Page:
• In patients presenting with acute dyspnea the measurement of BNP or NT-proBNP is may be useful to support clinical judgment for the diagnosis of acutely decompensated HF, especially in the setting of diagnostic uncertainty (Yancy 2013, McMurray 2012, Maisel 2008)
  • At this time, there is insufficient evidence to support BNP/NT-proBNP-guided management.
  • Read More on BNP: The Case of the Dubious Squire (EM Nerd)

Directed Management:

  • ADHF may be due to systolic or diastolic dysfunction with the presence or absence of cardiogenic pulmonary edema
  • For unstable patients proceed immediately with emergency stabilization starting with ABCs
  • IV, O2, Monitor
    • Provide oxygen if O2 < 90% or PaO2 < 60mmHg
    • Consider Non-invasive Positive Pressure Ventilation (NIPPV) in setting of respiratory distress, hypercapnia or persistent hypoxia despite supplemental O2
      • Cochrane Review showed decreased hospital mortality and decreased need for intubation (Vital 2013)
      • NEJM multi-center prospective RCT showed no improvement in short term mortality or need for intubation, but showed more rapid improvement in dyspnea, HR, acidosis, and hypercapnia (Gray 2008)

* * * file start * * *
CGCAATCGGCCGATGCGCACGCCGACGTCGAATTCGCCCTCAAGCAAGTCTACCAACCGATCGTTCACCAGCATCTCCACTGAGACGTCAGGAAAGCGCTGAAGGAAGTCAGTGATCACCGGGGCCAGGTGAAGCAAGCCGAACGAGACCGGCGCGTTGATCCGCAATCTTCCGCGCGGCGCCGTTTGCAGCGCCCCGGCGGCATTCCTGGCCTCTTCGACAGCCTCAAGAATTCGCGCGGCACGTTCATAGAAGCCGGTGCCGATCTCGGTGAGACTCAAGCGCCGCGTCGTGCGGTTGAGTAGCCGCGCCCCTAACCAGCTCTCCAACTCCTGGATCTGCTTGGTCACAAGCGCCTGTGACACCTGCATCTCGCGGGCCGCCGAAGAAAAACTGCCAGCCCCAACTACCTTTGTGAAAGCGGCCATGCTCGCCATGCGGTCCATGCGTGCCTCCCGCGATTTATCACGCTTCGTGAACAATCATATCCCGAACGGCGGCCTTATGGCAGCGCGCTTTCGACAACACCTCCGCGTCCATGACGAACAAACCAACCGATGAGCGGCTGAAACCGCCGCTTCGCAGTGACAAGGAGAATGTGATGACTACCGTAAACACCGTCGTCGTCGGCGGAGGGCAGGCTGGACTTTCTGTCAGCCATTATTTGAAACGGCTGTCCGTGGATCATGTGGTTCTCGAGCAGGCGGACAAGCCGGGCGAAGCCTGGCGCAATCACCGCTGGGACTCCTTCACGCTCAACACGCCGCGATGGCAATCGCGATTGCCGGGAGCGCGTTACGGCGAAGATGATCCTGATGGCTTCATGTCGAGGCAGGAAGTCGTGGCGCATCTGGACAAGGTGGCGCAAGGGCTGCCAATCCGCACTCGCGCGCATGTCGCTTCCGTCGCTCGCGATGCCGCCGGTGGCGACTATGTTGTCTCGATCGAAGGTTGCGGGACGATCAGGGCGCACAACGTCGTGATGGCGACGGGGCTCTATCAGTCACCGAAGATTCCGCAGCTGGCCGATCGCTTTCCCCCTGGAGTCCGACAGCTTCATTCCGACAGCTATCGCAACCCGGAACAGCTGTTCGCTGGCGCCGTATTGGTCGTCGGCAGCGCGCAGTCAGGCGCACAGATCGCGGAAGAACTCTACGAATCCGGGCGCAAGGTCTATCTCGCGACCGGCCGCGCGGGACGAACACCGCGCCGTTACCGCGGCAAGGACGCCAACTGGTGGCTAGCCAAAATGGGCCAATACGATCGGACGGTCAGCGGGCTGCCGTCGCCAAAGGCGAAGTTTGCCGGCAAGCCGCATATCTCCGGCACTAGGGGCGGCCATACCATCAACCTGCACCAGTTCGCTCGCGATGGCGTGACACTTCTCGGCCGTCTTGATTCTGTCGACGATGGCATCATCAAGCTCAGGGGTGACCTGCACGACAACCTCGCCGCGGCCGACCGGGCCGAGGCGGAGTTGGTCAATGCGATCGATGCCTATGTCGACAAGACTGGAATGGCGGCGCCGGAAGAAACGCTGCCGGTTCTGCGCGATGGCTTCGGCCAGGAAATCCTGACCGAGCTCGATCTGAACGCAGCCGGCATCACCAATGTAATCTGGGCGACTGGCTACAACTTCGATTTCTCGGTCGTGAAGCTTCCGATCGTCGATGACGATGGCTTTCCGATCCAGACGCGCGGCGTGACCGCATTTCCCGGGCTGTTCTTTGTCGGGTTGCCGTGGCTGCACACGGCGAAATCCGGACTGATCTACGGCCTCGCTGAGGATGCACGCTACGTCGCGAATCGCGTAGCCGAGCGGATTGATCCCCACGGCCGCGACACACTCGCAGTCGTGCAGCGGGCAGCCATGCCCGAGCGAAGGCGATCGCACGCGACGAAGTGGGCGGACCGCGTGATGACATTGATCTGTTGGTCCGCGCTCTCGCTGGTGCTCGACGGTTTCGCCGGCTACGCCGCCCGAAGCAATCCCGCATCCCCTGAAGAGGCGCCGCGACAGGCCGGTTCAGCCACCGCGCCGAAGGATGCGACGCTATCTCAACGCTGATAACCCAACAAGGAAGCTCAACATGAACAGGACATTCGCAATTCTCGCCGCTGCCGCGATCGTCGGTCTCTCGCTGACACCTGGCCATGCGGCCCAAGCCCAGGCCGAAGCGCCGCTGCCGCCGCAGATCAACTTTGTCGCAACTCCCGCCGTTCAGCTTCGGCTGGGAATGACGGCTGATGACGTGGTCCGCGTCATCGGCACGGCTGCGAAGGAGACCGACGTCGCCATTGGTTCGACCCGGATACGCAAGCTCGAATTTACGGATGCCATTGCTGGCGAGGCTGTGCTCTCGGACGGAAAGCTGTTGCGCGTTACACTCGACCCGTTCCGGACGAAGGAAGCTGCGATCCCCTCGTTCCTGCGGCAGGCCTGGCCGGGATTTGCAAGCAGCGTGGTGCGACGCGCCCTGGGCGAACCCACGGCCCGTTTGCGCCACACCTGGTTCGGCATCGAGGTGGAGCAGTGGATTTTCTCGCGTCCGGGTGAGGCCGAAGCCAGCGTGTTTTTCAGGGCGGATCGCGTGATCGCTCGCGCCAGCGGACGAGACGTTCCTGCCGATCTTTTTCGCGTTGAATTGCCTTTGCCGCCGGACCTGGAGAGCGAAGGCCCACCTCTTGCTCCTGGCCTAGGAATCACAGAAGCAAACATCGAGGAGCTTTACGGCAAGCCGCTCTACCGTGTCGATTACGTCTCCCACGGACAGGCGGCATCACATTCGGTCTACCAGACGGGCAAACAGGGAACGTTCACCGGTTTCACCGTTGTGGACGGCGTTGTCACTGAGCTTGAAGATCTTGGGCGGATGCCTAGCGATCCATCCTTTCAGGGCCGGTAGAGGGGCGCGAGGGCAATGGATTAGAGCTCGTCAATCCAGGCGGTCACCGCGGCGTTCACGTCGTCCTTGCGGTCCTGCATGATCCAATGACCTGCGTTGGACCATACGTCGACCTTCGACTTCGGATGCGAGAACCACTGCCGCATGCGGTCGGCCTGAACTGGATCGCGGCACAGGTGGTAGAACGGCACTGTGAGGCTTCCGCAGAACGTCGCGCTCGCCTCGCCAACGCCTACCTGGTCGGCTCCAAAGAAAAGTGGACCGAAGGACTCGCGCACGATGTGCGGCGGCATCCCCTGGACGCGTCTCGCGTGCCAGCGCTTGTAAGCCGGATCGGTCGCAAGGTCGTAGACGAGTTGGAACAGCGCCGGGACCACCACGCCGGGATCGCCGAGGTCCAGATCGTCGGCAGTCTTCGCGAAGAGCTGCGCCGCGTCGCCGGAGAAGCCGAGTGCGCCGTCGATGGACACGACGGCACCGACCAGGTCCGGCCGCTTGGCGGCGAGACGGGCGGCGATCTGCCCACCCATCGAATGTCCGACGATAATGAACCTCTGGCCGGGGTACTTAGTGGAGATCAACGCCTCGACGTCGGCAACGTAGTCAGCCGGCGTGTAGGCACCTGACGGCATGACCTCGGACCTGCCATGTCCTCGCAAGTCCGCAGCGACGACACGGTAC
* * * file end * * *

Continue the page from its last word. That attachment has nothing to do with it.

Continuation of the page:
• Use with caution in hypotensive patients. Positive pressure ventilation can decrease preload and further decrease cardiac output. You need to balance this risk with the need to decrease the patients work of breathing.
    • Caution: Hyperoxia can cause pulmonary vasoconstriction which can lead to decreased cardiac output. Only provide supplemental oxygen if necessary! (Lewis 2014)
  • Loop diuretics
    • Administer 1-2 times their TOTAL DAILY DOSE. PO:IV conversion is 2:1.
      • Example: If a patient is on 40mg BID of furosemide , their total daily dose = 80mg. Therefore, you should give 40-80mg IV.
      • For loop diuretic naive patients, a safe starting dose is furosemide 40mg IV
      • Use with caution in patients with aortic stenosis and hypotension
  • Vasodilators: Nitroglycerin
    • Nitroglycerin most commonly used and acts primarily as venodilator to decrease left ventricular filling pressures (at higher doses reduces afterload)
    • Dose: 5-10mcg/min initial, and increase by 5-10mcg/min q 3-5 minutes (dose range 10-200mcg/min)
    • Caution: Avoid in hypotension and in patients with severe mitral or aortic stenosis as they are pre-load dependent.   Contra-indicated in patients on PDE-5 inhibitors (i.e, sildenafil)
    • Read More: Cardiogenic Shock (Core EM)

Review – Treatment based on presenting BP: (Horton 2013)

  • Hypertensive: SBP > 140mmHg:
    • Often present more acutely with pulmonary edema and have a rapid response to therapy with lower 60-90 day mortality